Re: theos-l digest: October 25, 1999
Oct 26, 1999 00:18 AM
>This has nothing to do with biopoiesis
>from the ocean.
Excuse me, but what is this "biopoiesis?" "Biopoiesis" is not in my 3000
page Webster's Dictionary - surely they could have found room to put it in
there. What is the definition of this term?
>I do expect though that it makes you feel good(even
>superior) to impose your artificial ethic about not eating animal
>ethical luxury afforded only be modern food processing and distribution)
>the natural order.
Ok, I cannot condemn your butt-crunching shots over my bow - i.e. implying
I feel superior (which I do) and that my ethic about vegetarianism is
"artificial." I have, while on this list, among other things, threatened a
gentleman's testes and sent more than one incoherent post after having
partaken of nature's green gift (marijuana). My faults are your fortune.
All I can say is vegetarianism is not a bogus ideal and is something that
humanity should attempt to strive for - if technology will help humanity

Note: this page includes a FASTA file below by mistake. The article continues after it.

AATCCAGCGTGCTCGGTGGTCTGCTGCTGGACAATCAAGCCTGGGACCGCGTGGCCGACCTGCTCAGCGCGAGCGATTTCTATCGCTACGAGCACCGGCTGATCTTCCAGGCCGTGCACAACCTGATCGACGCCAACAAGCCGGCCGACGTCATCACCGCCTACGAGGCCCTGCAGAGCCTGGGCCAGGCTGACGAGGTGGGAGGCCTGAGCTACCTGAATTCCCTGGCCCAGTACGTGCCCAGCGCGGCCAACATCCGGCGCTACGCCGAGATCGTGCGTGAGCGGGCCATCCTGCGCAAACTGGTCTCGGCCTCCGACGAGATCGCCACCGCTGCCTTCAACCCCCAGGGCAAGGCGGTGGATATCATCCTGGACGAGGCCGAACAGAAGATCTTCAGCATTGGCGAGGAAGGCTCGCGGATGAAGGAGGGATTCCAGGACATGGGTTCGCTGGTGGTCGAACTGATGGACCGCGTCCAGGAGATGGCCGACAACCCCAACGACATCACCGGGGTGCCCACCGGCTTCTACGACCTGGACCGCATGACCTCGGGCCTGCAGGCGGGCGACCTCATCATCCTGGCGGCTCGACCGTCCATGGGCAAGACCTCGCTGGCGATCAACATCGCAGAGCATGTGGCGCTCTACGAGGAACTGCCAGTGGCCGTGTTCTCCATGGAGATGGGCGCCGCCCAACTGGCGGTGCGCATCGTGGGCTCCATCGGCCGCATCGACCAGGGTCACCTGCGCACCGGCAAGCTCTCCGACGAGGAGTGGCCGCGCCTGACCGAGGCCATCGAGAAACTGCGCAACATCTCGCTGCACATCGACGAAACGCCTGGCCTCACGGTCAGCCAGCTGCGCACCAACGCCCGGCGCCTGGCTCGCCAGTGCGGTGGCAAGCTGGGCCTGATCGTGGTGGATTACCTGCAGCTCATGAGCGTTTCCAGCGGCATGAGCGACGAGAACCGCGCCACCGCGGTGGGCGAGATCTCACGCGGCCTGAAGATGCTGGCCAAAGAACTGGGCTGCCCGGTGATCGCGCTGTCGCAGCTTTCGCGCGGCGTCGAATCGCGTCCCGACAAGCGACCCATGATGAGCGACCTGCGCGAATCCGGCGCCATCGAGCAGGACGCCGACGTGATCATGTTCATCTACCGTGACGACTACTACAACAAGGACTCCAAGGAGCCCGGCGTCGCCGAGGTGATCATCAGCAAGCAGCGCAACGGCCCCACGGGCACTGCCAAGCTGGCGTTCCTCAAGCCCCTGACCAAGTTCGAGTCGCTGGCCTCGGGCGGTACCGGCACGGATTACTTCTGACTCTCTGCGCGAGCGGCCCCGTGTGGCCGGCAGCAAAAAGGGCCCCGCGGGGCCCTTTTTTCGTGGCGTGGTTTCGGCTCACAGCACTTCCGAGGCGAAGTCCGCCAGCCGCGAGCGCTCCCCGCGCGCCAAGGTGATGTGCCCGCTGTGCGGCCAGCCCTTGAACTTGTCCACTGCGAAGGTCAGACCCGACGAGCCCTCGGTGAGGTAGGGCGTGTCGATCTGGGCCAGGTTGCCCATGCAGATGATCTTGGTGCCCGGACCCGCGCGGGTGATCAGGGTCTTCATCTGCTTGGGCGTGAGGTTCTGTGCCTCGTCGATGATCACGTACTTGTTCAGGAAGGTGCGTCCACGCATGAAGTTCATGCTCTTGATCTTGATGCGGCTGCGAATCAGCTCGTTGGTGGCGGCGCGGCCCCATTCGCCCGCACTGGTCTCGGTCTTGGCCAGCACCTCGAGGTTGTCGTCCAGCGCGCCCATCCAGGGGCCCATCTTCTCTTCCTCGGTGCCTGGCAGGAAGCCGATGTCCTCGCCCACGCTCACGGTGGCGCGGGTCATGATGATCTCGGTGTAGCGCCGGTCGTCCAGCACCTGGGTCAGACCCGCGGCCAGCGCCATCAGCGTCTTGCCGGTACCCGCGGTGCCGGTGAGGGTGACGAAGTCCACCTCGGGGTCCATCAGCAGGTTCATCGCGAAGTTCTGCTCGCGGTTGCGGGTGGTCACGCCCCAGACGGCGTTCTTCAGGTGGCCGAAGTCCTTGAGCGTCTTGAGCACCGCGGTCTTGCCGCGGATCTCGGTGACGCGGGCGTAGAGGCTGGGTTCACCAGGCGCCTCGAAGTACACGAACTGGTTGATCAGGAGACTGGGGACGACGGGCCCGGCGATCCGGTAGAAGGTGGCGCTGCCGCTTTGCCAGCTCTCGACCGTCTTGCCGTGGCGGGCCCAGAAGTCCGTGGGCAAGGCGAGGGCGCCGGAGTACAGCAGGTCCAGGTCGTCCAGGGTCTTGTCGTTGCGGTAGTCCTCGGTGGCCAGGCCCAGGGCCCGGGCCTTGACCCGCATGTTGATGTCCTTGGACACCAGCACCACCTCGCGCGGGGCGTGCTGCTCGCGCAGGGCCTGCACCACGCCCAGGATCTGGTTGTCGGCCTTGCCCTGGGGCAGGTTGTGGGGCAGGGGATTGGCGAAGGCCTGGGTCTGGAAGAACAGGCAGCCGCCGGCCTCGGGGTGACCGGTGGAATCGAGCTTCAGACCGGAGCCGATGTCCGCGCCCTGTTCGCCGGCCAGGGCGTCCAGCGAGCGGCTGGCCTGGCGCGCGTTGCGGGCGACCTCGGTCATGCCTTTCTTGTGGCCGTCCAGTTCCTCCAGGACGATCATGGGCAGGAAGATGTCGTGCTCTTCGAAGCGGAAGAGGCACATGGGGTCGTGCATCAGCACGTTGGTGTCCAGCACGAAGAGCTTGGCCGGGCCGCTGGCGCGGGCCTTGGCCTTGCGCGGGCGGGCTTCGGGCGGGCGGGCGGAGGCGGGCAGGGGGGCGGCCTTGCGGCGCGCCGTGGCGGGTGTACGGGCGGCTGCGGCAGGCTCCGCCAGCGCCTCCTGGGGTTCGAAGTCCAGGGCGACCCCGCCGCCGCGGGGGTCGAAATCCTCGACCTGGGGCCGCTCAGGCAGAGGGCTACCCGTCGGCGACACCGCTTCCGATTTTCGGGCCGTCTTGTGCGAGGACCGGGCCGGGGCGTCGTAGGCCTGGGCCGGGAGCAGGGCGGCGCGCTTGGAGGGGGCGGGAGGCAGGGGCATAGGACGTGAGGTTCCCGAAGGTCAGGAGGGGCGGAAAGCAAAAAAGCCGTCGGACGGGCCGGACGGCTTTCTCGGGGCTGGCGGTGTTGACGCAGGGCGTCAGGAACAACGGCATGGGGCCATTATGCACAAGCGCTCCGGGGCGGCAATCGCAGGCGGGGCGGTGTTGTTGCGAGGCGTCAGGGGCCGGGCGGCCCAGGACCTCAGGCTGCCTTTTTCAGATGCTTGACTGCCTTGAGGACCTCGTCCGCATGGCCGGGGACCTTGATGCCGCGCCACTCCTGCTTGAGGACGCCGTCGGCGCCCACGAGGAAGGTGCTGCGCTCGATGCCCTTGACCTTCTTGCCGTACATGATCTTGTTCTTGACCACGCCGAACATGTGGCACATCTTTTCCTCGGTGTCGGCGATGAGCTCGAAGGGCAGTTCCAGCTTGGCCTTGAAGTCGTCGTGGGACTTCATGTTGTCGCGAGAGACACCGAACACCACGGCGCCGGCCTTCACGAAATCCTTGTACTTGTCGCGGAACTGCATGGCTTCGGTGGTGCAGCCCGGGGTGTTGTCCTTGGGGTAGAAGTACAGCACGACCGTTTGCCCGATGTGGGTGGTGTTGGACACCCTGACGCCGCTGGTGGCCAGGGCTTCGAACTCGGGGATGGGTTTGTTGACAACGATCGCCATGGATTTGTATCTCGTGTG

alleviate bloodletting, then technology we should use. "Artificial" does
not automatically mean "bad." I mean, think of all the hospital bills
saved by people telling each other off over e-mail rather than
face-to-face. "Natural" does not automatically mean "good," either. Go
eat a nightshade mushroom - and see where Nature will take you.
Nature and technology can work harmoniously, enhancing Life and each other.
It's a matter of balance. Due to the "natural" process of birth, humanity
has reached 6 billion. The "old ways" of bug-grubbing, hunting, and
gathering cannot meet the enormous demand. Have we become too disconnected
to Nature - yes. But the "old ways" or the "natural order" were cruel;
survival of the fittest. No, that is not the way, either. We can do better.
>Convince me otherwise with some good science, medicine and logic or you
> And, there is nothing wrong with admitting such a loss. It is even
It ain't about winning or losing. Nor does "losing" an argument mean one
has lost something. Often, a person gains in "losing" a debate because
they have learned something new.
In this case, though, Randy. . .the only spiritually correct thing I can
think of is to sum up my thoughts toward your rhetoric in true Greek style:
I have forgotten the beginning of your harangue; I paid no heed to the
middle of it, and nothing has given me pleasure in it except the end.
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